Ex-NY Gov. Andrew Cuomo, who officially left office this week in the wake of a state AG report earlier this month alleging he sexually harassed 11 women, last year signed a $5.1 million deal for his memoir, which includes $2 million in payouts this year and next, according to a financial disclosure form filed in May.
Former Gov. Andrew Cuomo could be forced to return royalties gained from his lucrative book deal if he is determined to have violated New York law, reported the New York Post.
Cuomo’s memoir, “American Crisis: Leadership Lessons from the COVID-19 Pandemic,” which briefly hit the New York Times best-seller list following its October 2020 publication, is currently the subject of an ongoing probe.
The Federal Bureau of Investigation (FBI) and federal prosecutors are looking into whether the ex-governor may have misused state funds by employing staffers to help write and produce the book. Crown Publishing Group paused reprinting and reissuing copies of the tome after sexual harassment allegations against Cuomo made headlines in late February.
In line with the contract, the then-governor received the bulk of the royalties for the book – $3.12 million – last year, and is to receive another $2 million in installments over the next two years, according to figures released by his office in May.
“If the financial gain is significantly more than any fines or penalties [that] can be invoked, there’s an obvious encouragement for the behavior… if I get a $5,000 fine for a $5 million book deal — that’s not much of a deterrent. So I guess my question is, again, hypothetically, if financial gain is significant, is there a mechanism for JCOPE to claw back beyond just a standard fine or penalty, but the actual gain itself?” State Sen. Dan Stec (R-Queensbury) asked Joint Commission on Public Ethics (JCOPE) executive director Judge Sanford Berland at a New York state Senate Ethics Committee hearing on Wednesday, according to the outlet.
According to Berland, the statute does provide “for a penalty that includes recoupment of the compensation or benefits received by the individual.”
Previously, Judge Berland warned the move to retrieve the funds could face legal hurdles if a full panel JCOPE vote took place on the action. Under state law, when the subject of a JCOPE investigation “is a statewide elected official,” at least two of the person’s appointees, who are also members of the same political party, must vote in favor for a full investigation to proceed.
If the same rule applies with the disgraced politician out of office, Daniel Horwitz and Rob Cohen, the two remaining Cuomo-appointed commissioners on the panel could block any JCOPE investigations into him.
New York’s public officer’s law prohibits elected officials from engaging in activity to enrich themselves. All matters pertaining to an out-of-office income require approval from the ethics agency.
Aides to New York Gov. Andrew Cuomo in April pushed back against his administration’s claim that they “volunteered” to help with his memoir. Cuomo staffers told the Times-Union that their work on the book was “expected”.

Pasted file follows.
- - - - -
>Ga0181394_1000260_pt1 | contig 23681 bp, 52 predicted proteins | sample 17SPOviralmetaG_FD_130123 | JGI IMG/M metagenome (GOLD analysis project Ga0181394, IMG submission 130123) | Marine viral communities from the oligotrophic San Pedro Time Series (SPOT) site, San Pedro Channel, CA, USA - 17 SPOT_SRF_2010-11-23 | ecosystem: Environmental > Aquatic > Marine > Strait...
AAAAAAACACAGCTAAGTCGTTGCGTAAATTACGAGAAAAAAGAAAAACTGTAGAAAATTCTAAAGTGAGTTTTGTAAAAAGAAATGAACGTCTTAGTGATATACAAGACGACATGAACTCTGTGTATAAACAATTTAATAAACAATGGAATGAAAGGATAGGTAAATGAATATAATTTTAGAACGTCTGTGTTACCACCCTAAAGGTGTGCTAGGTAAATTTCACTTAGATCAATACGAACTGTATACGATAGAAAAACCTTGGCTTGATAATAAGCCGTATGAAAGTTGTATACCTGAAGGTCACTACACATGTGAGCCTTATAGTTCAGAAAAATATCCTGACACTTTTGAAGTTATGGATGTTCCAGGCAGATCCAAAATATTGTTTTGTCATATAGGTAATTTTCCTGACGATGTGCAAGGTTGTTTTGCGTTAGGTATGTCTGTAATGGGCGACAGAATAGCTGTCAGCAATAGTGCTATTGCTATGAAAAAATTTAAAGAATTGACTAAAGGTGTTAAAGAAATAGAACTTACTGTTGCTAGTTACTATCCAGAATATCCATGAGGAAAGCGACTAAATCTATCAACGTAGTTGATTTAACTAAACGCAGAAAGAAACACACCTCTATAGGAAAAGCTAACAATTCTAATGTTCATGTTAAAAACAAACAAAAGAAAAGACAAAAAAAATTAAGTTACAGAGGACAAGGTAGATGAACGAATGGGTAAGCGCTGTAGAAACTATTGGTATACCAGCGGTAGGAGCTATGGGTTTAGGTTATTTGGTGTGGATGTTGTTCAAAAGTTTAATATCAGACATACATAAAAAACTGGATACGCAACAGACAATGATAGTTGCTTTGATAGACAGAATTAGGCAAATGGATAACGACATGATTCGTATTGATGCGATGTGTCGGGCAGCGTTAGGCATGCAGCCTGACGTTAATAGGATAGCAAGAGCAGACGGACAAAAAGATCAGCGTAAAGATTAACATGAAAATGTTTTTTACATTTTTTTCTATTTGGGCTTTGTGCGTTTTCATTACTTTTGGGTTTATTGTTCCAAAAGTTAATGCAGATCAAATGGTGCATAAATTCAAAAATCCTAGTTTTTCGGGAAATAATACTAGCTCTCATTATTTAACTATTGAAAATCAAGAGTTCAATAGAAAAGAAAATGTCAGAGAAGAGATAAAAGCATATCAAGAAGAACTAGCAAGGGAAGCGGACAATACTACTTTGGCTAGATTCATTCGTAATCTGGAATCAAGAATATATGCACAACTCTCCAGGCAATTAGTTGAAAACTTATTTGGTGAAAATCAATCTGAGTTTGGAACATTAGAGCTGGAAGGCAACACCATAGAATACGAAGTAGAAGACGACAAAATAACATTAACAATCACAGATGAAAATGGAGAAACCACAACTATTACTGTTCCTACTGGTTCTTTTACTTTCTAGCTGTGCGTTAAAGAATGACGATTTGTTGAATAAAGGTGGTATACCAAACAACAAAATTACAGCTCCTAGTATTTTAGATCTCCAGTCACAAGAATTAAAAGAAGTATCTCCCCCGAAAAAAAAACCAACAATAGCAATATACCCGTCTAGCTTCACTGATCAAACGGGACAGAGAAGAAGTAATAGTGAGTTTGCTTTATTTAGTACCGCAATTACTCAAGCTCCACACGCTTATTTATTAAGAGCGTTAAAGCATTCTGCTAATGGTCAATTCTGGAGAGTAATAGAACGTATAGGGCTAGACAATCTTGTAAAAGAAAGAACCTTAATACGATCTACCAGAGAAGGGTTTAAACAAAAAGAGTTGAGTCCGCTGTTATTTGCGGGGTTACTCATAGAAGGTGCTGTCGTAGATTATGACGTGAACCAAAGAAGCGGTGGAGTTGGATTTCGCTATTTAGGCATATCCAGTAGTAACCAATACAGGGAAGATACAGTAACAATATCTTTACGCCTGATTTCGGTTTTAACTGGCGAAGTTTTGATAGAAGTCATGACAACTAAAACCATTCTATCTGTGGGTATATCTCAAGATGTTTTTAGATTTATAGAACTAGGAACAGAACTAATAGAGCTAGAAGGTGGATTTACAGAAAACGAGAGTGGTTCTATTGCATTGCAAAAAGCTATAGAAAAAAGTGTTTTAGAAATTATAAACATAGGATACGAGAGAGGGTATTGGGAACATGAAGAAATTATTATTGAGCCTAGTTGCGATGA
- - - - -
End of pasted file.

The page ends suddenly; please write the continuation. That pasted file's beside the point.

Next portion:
“It was not optional,” a former aide was cited as saying.
Andrew Cuomo has denied all allegations, arguing that aides had volunteered to work on his memoir.
Commissioner Gary Lavine, a Republican appointee, was cited as saying:
“We promulgated a rule having to do with applications for outside activity — meaning outside income. The rule requires a vote of the commission. But there was no vote on the book deal, in fact it was never presented to us. The staff took the position that no vote of the commission was necessary. I will move tomorrow to rescind the informal opinion,” said Lavine, referring to a public session of JCOPE’s meeting Thursday.
He added: “The grounds for rescission on the approval is the material misrepresentation that there would be no state resources used to write the book and effective its publication.”
If voted on and approved, the move would require Andrew Cuomo to reapply for approval ibn 10 business days. Subsequently, the panel would review the application and take a vote on it.
Andrew Cuomo, 63, announced earlier in August that he was resigning amid allegations that he had sexually harassed nearly a dozen female colleagues. While accepting full responsibility for his actions, he nevertheless branded the accusations as “false”. The sexual abuse allegations followed earlier claims that the then-NY Governor had covered up COVID-19 deaths in nursing homes as fatalities that occurred in intensive care units across his state.
Cuomo named New York state Lieutenant Governor Kathy Hochul as his replacement. It is currently not clear whether his resignation will absolve him of any criminal charges.
Federal prosecutors in Brooklyn are investigating whether there might have been attempts to conceal the full death toll of nursing home residents during the pandemic, while at least five local prosecutors have opened investigations into the sexual misconduct allegations against Cuomo. Attorney General for the State of New York Leticia James’s office is exploring whether Andrew Cuomo may have used state resources to write his book.